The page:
Cable television is a system of delivering television programming to consumers via radio frequency (RF) signals transmitted through coaxial cables, or in more recent systems, light pulses through fibre-optic cables. This contrasts with broadcast television (also known as terrestrial television), in which the television signal is transmitted over-the-air by radio waves and received by a television antenna attached to the television; or satellite television, in which the television signal is transmitted over-the-air by radio waves from a communications satellite orbiting the Earth, and received by a satellite dish antenna on the roof. FM radio programming, high-speed Internet, telephone services, and similar non-television services may also be provided through these cables. Analog television was standard in the 20th century, but since the 2000s, cable systems have been upgraded to digital cable operation.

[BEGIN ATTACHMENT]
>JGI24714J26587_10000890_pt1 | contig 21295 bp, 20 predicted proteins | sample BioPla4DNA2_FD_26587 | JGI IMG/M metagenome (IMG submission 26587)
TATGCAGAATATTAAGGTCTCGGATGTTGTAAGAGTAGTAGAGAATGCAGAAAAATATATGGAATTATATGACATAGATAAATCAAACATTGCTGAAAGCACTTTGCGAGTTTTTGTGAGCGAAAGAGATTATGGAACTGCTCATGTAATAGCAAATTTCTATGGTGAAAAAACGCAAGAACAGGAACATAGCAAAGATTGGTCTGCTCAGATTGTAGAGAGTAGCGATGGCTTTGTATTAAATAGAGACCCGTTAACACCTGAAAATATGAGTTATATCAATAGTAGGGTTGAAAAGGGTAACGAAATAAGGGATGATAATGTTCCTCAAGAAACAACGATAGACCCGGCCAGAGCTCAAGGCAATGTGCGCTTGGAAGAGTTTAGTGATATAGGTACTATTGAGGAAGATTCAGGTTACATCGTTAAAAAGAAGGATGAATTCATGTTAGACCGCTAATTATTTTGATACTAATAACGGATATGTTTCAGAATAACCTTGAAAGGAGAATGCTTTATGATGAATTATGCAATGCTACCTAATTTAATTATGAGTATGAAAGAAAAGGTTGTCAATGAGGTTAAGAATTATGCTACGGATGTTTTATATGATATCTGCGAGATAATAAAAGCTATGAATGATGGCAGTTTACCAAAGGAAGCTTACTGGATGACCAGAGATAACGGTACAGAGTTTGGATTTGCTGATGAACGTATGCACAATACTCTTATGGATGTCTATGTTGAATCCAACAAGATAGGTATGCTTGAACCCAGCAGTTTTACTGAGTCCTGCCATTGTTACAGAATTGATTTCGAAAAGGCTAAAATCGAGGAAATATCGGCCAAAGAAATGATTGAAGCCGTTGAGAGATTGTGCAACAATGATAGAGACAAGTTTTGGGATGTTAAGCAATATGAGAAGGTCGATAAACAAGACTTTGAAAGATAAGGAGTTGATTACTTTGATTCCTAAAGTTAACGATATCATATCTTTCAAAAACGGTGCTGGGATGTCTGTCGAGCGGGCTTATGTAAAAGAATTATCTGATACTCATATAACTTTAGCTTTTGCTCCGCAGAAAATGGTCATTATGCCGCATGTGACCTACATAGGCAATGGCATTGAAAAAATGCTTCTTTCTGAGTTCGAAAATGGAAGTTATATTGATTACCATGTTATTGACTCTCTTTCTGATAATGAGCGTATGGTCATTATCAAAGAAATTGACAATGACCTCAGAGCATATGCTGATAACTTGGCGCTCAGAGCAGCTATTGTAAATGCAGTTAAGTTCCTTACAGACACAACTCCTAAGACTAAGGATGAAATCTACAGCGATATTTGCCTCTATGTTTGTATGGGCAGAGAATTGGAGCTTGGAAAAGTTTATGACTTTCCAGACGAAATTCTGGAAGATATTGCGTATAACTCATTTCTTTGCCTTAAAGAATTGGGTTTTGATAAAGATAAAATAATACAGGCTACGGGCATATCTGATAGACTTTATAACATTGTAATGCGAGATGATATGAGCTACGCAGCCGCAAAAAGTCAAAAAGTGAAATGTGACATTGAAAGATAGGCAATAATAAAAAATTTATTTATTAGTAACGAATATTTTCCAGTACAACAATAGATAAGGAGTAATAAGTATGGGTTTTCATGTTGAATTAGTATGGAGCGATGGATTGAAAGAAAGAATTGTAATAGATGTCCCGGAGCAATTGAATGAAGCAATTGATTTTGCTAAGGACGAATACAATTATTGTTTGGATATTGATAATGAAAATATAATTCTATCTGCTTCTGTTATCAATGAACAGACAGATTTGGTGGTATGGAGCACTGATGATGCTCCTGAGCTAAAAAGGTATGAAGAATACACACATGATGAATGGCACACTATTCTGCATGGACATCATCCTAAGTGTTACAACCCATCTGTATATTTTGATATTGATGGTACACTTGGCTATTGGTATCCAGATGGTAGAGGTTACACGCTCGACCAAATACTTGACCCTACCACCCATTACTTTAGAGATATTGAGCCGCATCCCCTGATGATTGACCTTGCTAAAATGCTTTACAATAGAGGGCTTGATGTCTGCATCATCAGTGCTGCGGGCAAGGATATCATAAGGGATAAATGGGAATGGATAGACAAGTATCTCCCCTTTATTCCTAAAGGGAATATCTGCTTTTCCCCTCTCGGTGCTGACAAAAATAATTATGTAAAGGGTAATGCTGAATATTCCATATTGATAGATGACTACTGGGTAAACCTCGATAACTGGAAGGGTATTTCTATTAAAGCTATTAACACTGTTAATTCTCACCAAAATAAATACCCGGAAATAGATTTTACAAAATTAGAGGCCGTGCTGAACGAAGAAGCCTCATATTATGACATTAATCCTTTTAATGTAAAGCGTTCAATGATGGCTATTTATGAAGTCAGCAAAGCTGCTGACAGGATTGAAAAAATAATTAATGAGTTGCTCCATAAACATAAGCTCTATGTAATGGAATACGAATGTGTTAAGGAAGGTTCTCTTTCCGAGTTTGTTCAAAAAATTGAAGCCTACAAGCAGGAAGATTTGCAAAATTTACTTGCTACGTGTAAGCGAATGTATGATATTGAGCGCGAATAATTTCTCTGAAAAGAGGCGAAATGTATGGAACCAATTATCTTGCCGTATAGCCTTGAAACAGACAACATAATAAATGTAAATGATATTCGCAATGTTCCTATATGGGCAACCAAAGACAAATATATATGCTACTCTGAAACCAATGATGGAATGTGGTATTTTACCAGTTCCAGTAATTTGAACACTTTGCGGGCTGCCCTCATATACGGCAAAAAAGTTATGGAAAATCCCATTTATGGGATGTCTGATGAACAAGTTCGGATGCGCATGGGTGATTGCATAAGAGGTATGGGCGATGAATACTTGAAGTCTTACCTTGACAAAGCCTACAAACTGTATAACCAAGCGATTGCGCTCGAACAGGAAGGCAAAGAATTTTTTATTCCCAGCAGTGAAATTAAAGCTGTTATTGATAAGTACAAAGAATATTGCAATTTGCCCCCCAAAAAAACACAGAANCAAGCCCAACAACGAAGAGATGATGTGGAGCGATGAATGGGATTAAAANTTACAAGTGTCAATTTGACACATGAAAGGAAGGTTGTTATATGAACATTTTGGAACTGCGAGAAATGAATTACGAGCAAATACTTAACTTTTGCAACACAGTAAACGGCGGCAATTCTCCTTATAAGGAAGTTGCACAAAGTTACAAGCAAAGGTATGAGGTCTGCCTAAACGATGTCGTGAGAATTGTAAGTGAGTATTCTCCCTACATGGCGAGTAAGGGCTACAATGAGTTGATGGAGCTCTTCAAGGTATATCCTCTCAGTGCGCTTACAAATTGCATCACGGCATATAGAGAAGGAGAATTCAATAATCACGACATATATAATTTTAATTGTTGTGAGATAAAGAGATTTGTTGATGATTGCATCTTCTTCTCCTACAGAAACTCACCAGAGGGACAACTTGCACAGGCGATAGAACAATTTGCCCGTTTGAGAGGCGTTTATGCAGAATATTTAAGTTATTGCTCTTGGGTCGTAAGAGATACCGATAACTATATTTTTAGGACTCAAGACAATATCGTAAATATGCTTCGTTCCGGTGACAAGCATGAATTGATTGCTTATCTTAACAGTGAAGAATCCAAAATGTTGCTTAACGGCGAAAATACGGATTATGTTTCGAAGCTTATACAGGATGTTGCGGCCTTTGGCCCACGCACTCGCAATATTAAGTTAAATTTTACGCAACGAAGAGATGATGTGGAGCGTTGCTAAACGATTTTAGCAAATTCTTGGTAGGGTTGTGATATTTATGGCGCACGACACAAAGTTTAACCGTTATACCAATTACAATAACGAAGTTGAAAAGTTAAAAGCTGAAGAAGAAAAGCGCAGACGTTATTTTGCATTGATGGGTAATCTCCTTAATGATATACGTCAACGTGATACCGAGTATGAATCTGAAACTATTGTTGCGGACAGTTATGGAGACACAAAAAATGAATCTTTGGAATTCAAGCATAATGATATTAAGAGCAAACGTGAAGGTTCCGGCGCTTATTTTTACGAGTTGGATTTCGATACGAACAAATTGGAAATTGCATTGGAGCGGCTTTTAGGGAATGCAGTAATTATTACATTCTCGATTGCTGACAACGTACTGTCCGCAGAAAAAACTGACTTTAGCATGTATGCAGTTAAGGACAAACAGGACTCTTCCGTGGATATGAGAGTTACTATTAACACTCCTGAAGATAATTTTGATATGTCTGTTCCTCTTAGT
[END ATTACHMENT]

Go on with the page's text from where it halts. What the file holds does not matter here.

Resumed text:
The examples and perspective in this article deal primarily with the United States and do not represent a worldwide view of the subject. (June 2022)
A "cable channel" (sometimes known as a "cable network") is a television network available via cable television. When available through satellite television, including direct broadcast satellite providers such as DirecTV or Dish Network, as well as via IPTV providers such as Verizon FIOS and U-verse TV, this is referred to as a "satellite channel". Alternative terms include "non-broadcast channel" or "programming service", the latter being mainly used in legal contexts. The abbreviation "CATV" is used in the US for cable television and originally stood for community antenna television, from cable television's origins in 1948; in areas where over-the-air TV reception was limited by distance from transmitters or mountainous terrain, large community antennas were constructed, and cable was run from them to individual homes.